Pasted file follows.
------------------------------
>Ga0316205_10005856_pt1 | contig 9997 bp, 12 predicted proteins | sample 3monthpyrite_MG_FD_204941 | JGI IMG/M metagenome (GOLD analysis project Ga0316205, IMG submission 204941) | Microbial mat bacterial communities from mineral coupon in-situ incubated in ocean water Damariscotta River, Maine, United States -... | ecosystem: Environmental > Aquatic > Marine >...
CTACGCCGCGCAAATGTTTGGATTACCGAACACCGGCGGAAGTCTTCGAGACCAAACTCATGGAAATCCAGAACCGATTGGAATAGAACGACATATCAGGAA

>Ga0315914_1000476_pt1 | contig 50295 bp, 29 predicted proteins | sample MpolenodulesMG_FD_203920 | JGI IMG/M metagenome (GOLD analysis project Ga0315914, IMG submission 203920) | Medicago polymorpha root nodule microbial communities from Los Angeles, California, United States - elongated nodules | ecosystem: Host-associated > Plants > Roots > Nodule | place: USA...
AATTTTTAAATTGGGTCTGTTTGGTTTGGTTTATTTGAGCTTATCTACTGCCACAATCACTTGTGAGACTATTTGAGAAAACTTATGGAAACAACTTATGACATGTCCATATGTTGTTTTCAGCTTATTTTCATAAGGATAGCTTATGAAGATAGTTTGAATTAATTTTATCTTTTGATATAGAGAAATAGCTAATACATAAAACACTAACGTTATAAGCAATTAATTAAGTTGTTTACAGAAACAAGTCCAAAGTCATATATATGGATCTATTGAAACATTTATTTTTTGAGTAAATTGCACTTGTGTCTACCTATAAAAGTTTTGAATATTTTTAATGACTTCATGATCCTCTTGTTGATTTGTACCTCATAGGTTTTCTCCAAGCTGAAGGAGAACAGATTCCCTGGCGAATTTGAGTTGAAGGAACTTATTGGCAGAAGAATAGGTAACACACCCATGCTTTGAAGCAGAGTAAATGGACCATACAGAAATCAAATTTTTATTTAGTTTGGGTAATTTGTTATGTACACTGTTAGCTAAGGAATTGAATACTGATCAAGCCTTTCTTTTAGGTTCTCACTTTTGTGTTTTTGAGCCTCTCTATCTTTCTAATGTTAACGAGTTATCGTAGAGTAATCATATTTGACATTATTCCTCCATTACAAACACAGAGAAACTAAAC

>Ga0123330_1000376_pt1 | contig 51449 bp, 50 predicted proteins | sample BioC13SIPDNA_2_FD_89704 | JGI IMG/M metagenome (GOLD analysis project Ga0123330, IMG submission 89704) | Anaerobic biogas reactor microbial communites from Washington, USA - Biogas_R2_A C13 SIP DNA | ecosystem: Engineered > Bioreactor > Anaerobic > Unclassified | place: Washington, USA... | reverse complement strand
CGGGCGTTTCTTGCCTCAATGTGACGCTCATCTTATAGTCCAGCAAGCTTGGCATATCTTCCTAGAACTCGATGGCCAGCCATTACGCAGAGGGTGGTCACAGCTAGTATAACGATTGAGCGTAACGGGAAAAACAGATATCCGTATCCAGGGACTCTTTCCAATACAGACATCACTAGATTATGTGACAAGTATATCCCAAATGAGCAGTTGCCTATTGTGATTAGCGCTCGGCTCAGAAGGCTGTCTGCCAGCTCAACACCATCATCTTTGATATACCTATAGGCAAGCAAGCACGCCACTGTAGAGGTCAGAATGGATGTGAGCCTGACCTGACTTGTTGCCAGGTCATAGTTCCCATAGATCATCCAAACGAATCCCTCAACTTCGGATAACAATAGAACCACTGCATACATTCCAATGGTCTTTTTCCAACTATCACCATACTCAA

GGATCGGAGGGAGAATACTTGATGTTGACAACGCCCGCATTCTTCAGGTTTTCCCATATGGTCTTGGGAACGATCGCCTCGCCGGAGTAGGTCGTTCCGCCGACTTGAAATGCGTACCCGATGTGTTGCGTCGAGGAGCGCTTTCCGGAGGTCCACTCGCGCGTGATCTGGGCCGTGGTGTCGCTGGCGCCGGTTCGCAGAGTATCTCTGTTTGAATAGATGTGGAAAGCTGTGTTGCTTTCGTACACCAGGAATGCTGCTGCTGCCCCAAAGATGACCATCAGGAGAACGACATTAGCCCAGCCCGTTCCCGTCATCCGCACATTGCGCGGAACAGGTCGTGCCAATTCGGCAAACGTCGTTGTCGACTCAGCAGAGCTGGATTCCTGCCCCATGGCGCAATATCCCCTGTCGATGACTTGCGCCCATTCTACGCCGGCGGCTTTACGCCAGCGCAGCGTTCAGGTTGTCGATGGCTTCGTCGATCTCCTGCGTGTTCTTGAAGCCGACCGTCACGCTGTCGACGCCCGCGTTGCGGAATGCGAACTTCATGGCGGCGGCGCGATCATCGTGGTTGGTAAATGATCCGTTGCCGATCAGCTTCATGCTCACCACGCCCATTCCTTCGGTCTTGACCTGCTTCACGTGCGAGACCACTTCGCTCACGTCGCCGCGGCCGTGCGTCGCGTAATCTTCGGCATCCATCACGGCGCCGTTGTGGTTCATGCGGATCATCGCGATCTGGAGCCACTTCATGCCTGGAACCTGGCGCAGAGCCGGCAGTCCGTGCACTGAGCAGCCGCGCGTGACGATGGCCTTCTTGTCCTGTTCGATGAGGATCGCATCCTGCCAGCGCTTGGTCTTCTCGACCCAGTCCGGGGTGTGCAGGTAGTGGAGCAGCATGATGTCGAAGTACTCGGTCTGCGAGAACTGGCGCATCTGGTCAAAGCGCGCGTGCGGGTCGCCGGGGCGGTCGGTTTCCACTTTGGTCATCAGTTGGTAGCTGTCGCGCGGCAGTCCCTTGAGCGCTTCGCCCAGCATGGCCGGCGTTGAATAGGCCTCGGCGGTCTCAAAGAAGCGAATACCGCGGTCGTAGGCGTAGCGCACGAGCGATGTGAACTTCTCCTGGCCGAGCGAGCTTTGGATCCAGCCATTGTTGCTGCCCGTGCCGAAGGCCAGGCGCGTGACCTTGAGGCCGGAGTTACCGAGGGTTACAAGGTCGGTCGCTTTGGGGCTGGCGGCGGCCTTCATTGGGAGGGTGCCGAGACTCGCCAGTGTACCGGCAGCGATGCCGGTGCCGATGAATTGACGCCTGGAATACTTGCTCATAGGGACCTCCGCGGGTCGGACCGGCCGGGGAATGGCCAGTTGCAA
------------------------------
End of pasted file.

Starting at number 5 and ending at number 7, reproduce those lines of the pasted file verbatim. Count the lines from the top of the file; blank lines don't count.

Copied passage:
>Ga0123330_1000376_pt1 | contig 51449 bp, 50 predicted proteins | sample BioC13SIPDNA_2_FD_89704 | JGI IMG/M metagenome (GOLD analysis project Ga0123330, IMG submission 89704) | Anaerobic biogas reactor microbial communites from Washington, USA - Biogas_R2_A C13 SIP DNA | ecosystem: Engineered > Bioreactor > Anaerobic > Unclassified | place: Washington, USA... | reverse complement strand
CGGGCGTTTCTTGCCTCAATGTGACGCTCATCTTATAGTCCAGCAAGCTTGGCATATCTTCCTAGAACTCGATGGCCAGCCATTACGCAGAGGGTGGTCACAGCTAGTATAACGATTGAGCGTAACGGGAAAAACAGATATCCGTATCCAGGGACTCTTTCCAATACAGACATCACTAGATTATGTGACAAGTATATCCCAAATGAGCAGTTGCCTATTGTGATTAGCGCTCGGCTCAGAAGGCTGTCTGCCAGCTCAACACCATCATCTTTGATATACCTATAGGCAAGCAAGCACGCCACTGTAGAGGTCAGAATGGATGTGAGCCTGACCTGACTTGTTGCCAGGTCATAGTTCCCATAGATCATCCAAACGAATCCCTCAACTTCGGATAACAATAGAACCACTGCATACATTCCAATGGTCTTTTTCCAACTATCACCATACTCAA

GGATCGGAGGGAGAATACTTGATGTTGACAACGCCCGCATTCTTCAGGTTTTCCCATATGGTCTTGGGAACGATCGCCTCGCCGGAGTAGGTCGTTCCGCCGACTTGAAATGCGTACCCGATGTGTTGCGTCGAGGAGCGCTTTCCGGAGGTCCACTCGCGCGTGATCTGGGCCGTGGTGTCGCTGGCGCCGGTTCGCAGAGTATCTCTGTTTGAATAGATGTGGAAAGCTGTGTTGCTTTCGTACACCAGGAATGCTGCTGCTGCCCCAAAGATGACCATCAGGAGAACGACATTAGCCCAGCCCGTTCCCGTCATCCGCACATTGCGCGGAACAGGTCGTGCCAATTCGGCAAACGTCGTTGTCGACTCAGCAGAGCTGGATTCCTGCCCCATGGCGCAATATCCCCTGTCGATGACTTGCGCCCATTCTACGCCGGCGGCTTTACGCCAGCGCAGCGTTCAGGTTGTCGATGGCTTCGTCGATCTCCTGCGTGTTCTTGAAGCCGACCGTCACGCTGTCGACGCCCGCGTTGCGGAATGCGAACTTCATGGCGGCGGCGCGATCATCGTGGTTGGTAAATGATCCGTTGCCGATCAGCTTCATGCTCACCACGCCCATTCCTTCGGTCTTGACCTGCTTCACGTGCGAGACCACTTCGCTCACGTCGCCGCGGCCGTGCGTCGCGTAATCTTCGGCATCCATCACGGCGCCGTTGTGGTTCATGCGGATCATCGCGATCTGGAGCCACTTCATGCCTGGAACCTGGCGCAGAGCCGGCAGTCCGTGCACTGAGCAGCCGCGCGTGACGATGGCCTTCTTGTCCTGTTCGATGAGGATCGCATCCTGCCAGCGCTTGGTCTTCTCGACCCAGTCCGGGGTGTGCAGGTAGTGGAGCAGCATGATGTCGAAGTACTCGGTCTGCGAGAACTGGCGCATCTGGTCAAAGCGCGCGTGCGGGTCGCCGGGGCGGTCGGTTTCCACTTTGGTCATCAGTTGGTAGCTGTCGCGCGGCAGTCCCTTGAGCGCTTCGCCCAGCATGGCCGGCGTTGAATAGGCCTCGGCGGTCTCAAAGAAGCGAATACCGCGGTCGTAGGCGTAGCGCACGAGCGATGTGAACTTCTCCTGGCCGAGCGAGCTTTGGATCCAGCCATTGTTGCTGCCCGTGCCGAAGGCCAGGCGCGTGACCTTGAGGCCGGAGTTACCGAGGGTTACAAGGTCGGTCGCTTTGGGGCTGGCGGCGGCCTTCATTGGGAGGGTGCCGAGACTCGCCAGTGTACCGGCAGCGATGCCGGTGCCGATGAATTGACGCCTGGAATACTTGCTCATAGGGACCTCCGCGGGTCGGACCGGCCGGGGAATGGCCAGTTGCAA